Marka people

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Face mask of the Marka people, Burkina Faso. Mid 20th century. Wood, pigment. In the collection of the Cincinnati Art Museum

The Marka (also Marka Dafing, Meka, or Maraka) people are a Soninke people of northwest Mali. They speak the Manding Marka language.

History[edit]

Muslim merchant communities at the time of the Bambara Empire, the Maraka largely controlled the desert-side trade between the sahel communities and nomadic berber tribes who crossed the Sahara. The Bambara integrated Maraka communities into their state structure, and Maraka trading posts and plantations multiplied in the Segu based state and its Kaarta vassals in the 18th and early 19th centuries. When the pagan Bambara empire was defeated by the Maraka's fellow Muslim Umar Tall in the 1850s, the Maraka's unique trade and landholdings concessions suffered damage from which they never recovered.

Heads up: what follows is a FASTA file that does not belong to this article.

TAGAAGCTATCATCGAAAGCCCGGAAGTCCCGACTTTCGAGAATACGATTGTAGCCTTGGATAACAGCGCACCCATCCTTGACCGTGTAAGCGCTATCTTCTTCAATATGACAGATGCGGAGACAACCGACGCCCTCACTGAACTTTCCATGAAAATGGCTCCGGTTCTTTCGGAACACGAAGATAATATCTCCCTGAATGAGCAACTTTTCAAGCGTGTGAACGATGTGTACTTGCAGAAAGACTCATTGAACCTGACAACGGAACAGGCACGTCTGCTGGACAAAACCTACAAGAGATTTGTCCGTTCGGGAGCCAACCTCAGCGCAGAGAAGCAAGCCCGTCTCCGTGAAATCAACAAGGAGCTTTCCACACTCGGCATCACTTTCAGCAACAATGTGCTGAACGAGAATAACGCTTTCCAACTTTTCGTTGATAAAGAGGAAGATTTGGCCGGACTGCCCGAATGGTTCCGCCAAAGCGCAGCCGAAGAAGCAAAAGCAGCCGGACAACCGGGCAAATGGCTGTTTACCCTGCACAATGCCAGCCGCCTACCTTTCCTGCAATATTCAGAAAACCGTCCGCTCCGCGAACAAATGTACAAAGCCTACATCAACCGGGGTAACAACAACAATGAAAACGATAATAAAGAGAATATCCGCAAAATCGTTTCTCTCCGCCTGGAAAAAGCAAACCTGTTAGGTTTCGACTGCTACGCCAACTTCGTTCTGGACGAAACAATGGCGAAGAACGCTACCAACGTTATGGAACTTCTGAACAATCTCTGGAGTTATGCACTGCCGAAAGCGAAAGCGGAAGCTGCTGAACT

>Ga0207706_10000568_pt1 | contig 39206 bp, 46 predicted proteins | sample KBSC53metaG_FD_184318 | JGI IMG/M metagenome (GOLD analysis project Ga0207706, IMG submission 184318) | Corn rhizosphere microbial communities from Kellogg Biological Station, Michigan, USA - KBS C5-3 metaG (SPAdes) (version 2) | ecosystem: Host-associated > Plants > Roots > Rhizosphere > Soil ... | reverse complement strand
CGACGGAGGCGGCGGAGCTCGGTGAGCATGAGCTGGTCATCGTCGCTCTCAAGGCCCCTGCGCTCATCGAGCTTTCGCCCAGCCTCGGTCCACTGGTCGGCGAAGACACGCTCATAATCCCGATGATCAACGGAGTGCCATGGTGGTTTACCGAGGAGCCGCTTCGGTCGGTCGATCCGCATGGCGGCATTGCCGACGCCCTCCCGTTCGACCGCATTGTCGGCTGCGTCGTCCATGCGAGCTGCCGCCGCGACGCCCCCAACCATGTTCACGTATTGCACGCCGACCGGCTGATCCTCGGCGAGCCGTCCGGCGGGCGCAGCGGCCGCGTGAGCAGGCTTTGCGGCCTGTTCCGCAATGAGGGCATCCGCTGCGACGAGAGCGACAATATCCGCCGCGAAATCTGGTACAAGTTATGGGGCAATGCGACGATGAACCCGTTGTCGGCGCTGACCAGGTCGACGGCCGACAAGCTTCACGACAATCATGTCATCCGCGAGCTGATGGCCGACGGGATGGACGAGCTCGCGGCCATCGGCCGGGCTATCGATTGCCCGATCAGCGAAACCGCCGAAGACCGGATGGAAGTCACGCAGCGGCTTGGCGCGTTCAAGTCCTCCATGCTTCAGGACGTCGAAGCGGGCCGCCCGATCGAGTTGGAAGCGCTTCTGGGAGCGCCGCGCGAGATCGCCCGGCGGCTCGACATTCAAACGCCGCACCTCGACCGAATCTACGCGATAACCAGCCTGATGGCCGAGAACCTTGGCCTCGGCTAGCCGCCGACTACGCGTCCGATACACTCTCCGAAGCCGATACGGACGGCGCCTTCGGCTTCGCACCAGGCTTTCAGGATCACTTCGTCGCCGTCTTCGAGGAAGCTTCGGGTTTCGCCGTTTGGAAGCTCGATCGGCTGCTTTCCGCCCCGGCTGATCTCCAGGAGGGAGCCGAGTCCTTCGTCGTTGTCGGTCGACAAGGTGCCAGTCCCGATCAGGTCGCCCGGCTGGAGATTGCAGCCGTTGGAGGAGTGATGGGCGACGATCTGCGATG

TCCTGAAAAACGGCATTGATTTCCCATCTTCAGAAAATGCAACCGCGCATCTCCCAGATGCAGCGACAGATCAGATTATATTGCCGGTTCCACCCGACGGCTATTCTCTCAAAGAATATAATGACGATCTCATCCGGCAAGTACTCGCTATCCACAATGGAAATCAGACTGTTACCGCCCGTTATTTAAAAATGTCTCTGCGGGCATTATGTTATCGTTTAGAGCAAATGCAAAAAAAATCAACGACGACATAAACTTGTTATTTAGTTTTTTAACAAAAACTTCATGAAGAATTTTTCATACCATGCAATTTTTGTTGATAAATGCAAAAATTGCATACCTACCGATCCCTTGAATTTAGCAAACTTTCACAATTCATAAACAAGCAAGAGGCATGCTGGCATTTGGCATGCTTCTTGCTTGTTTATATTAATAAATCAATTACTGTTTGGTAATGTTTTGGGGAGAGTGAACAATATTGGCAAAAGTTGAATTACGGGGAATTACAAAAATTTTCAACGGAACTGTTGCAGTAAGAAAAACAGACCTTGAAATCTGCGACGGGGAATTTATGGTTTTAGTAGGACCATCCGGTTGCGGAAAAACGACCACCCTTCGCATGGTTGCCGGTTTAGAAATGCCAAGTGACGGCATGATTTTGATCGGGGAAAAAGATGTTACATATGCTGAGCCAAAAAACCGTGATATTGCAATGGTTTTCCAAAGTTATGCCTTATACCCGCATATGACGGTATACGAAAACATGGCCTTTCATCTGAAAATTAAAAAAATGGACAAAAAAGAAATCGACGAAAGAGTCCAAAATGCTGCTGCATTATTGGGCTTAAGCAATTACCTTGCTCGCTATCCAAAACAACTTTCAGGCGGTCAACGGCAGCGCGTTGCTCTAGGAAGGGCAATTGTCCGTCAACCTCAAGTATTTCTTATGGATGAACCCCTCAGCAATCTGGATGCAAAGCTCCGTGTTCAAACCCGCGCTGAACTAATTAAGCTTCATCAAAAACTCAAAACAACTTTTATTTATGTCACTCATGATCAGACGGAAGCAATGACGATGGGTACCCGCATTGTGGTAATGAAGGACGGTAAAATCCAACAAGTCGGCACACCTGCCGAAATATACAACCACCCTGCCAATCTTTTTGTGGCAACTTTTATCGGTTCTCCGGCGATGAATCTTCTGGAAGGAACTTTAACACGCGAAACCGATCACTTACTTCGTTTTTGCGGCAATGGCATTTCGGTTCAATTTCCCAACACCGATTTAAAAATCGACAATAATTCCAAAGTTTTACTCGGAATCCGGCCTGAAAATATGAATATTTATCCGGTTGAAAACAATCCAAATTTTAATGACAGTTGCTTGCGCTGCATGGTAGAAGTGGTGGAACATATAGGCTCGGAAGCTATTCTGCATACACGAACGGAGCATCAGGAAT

Today[edit]

Today there are only around 25,000 Marka speakers, and they are largely integrated amongst their Soninke and Bambara neighbors.

References[edit]

  • Richard L. Roberts. Warriors, Merchants and Slaves: The State and the Economy in the Middle Niger Valley 1700-1914. Stanford University Press (1987), ISBN 0-8047-1378-2.
  • Richard L. Roberts. Production and Reproduction of Warrior States: Segu Bambara and Segu Tokolor, c. 1712-1890. The International Journal of African Historical Studies, Vol. 13,No. 3 (1980),pp. 389-419.